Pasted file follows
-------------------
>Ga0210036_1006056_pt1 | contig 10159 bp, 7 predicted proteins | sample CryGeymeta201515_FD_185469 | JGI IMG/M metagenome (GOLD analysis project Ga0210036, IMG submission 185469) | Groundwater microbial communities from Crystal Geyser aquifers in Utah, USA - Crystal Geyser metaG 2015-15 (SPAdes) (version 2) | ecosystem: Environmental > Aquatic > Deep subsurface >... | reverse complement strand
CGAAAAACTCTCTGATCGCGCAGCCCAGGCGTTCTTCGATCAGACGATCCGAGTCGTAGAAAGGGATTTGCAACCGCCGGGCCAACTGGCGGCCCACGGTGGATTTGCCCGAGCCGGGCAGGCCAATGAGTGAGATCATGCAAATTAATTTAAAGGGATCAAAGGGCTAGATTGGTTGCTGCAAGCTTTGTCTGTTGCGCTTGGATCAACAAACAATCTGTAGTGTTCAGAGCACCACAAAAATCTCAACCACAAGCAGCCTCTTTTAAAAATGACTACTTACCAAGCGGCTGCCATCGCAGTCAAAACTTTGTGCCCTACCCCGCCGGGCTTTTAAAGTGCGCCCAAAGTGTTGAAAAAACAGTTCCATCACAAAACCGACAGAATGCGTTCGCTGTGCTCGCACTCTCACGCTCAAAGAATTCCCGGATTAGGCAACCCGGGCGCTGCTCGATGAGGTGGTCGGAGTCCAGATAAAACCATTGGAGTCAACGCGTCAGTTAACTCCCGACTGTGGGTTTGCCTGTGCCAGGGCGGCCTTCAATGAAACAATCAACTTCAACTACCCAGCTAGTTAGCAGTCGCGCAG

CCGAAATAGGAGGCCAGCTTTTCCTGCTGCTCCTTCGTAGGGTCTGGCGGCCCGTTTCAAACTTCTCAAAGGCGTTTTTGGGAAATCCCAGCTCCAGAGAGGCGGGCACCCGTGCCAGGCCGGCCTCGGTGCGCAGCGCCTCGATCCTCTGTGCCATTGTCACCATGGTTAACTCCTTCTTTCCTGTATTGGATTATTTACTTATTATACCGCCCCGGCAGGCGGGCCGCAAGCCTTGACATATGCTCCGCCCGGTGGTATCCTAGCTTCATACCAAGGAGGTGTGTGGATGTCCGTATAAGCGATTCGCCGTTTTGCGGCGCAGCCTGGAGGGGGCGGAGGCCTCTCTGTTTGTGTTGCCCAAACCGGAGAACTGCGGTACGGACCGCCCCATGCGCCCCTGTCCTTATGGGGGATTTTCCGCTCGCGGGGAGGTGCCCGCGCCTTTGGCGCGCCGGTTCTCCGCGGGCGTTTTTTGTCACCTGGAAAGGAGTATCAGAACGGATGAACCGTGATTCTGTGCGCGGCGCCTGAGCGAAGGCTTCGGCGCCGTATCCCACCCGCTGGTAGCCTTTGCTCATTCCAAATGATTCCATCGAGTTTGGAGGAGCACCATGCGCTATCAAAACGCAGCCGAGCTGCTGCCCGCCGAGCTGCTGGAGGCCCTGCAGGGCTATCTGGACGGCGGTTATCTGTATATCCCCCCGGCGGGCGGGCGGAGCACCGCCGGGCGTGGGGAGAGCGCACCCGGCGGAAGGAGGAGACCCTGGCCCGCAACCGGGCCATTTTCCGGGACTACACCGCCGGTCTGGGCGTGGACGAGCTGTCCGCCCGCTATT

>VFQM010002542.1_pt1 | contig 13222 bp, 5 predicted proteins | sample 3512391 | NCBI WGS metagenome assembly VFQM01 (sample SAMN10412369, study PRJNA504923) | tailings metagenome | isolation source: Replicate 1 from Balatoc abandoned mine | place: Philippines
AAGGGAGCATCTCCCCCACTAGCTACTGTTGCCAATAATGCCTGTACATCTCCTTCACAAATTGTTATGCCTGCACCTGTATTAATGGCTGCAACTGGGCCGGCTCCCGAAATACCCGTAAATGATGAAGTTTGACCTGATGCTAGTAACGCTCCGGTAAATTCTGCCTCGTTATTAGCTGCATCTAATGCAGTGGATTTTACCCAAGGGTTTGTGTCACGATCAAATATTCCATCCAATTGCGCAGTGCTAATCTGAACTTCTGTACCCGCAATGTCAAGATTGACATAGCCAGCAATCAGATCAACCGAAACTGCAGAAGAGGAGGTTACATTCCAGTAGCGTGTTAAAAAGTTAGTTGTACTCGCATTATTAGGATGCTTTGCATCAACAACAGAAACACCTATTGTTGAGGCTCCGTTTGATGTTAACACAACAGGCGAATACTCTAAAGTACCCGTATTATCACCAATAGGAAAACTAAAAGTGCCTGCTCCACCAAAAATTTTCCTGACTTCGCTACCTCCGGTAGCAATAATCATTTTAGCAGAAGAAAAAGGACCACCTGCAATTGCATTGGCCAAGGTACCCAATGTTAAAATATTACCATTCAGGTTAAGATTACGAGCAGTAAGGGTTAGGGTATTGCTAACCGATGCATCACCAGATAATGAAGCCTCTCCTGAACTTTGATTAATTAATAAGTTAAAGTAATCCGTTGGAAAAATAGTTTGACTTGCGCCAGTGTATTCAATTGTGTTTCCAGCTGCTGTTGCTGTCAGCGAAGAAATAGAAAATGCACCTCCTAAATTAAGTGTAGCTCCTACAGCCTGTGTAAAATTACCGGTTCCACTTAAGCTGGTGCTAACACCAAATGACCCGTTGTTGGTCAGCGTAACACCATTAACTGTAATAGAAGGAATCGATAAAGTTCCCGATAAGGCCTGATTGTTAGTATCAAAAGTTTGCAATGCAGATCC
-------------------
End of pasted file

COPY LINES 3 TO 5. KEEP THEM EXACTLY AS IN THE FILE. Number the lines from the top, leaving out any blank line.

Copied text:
CCGAAATAGGAGGCCAGCTTTTCCTGCTGCTCCTTCGTAGGGTCTGGCGGCCCGTTTCAAACTTCTCAAAGGCGTTTTTGGGAAATCCCAGCTCCAGAGAGGCGGGCACCCGTGCCAGGCCGGCCTCGGTGCGCAGCGCCTCGATCCTCTGTGCCATTGTCACCATGGTTAACTCCTTCTTTCCTGTATTGGATTATTTACTTATTATACCGCCCCGGCAGGCGGGCCGCAAGCCTTGACATATGCTCCGCCCGGTGGTATCCTAGCTTCATACCAAGGAGGTGTGTGGATGTCCGTATAAGCGATTCGCCGTTTTGCGGCGCAGCCTGGAGGGGGCGGAGGCCTCTCTGTTTGTGTTGCCCAAACCGGAGAACTGCGGTACGGACCGCCCCATGCGCCCCTGTCCTTATGGGGGATTTTCCGCTCGCGGGGAGGTGCCCGCGCCTTTGGCGCGCCGGTTCTCCGCGGGCGTTTTTTGTCACCTGGAAAGGAGTATCAGAACGGATGAACCGTGATTCTGTGCGCGGCGCCTGAGCGAAGGCTTCGGCGCCGTATCCCACCCGCTGGTAGCCTTTGCTCATTCCAAATGATTCCATCGAGTTTGGAGGAGCACCATGCGCTATCAAAACGCAGCCGAGCTGCTGCCCGCCGAGCTGCTGGAGGCCCTGCAGGGCTATCTGGACGGCGGTTATCTGTATATCCCCCCGGCGGGCGGGCGGAGCACCGCCGGGCGTGGGGAGAGCGCACCCGGCGGAAGGAGGAGACCCTGGCCCGCAACCGGGCCATTTTCCGGGACTACACCGCCGGTCTGGGCGTGGACGAGCTGTCCGCCCGCTATT

>VFQM010002542.1_pt1 | contig 13222 bp, 5 predicted proteins | sample 3512391 | NCBI WGS metagenome assembly VFQM01 (sample SAMN10412369, study PRJNA504923) | tailings metagenome | isolation source: Replicate 1 from Balatoc abandoned mine | place: Philippines
AAGGGAGCATCTCCCCCACTAGCTACTGTTGCCAATAATGCCTGTACATCTCCTTCACAAATTGTTATGCCTGCACCTGTATTAATGGCTGCAACTGGGCCGGCTCCCGAAATACCCGTAAATGATGAAGTTTGACCTGATGCTAGTAACGCTCCGGTAAATTCTGCCTCGTTATTAGCTGCATCTAATGCAGTGGATTTTACCCAAGGGTTTGTGTCACGATCAAATATTCCATCCAATTGCGCAGTGCTAATCTGAACTTCTGTACCCGCAATGTCAAGATTGACATAGCCAGCAATCAGATCAACCGAAACTGCAGAAGAGGAGGTTACATTCCAGTAGCGTGTTAAAAAGTTAGTTGTACTCGCATTATTAGGATGCTTTGCATCAACAACAGAAACACCTATTGTTGAGGCTCCGTTTGATGTTAACACAACAGGCGAATACTCTAAAGTACCCGTATTATCACCAATAGGAAAACTAAAAGTGCCTGCTCCACCAAAAATTTTCCTGACTTCGCTACCTCCGGTAGCAATAATCATTTTAGCAGAAGAAAAAGGACCACCTGCAATTGCATTGGCCAAGGTACCCAATGTTAAAATATTACCATTCAGGTTAAGATTACGAGCAGTAAGGGTTAGGGTATTGCTAACCGATGCATCACCAGATAATGAAGCCTCTCCTGAACTTTGATTAATTAATAAGTTAAAGTAATCCGTTGGAAAAATAGTTTGACTTGCGCCAGTGTATTCAATTGTGTTTCCAGCTGCTGTTGCTGTCAGCGAAGAAATAGAAAATGCACCTCCTAAATTAAGTGTAGCTCCTACAGCCTGTGTAAAATTACCGGTTCCACTTAAGCTGGTGCTAACACCAAATGACCCGTTGTTGGTCAGCGTAACACCATTAACTGTAATAGAAGGAATCGATAAAGTTCCCGATAAGGCCTGATTGTTAGTATCAAAAGTTTGCAATGCAGATCC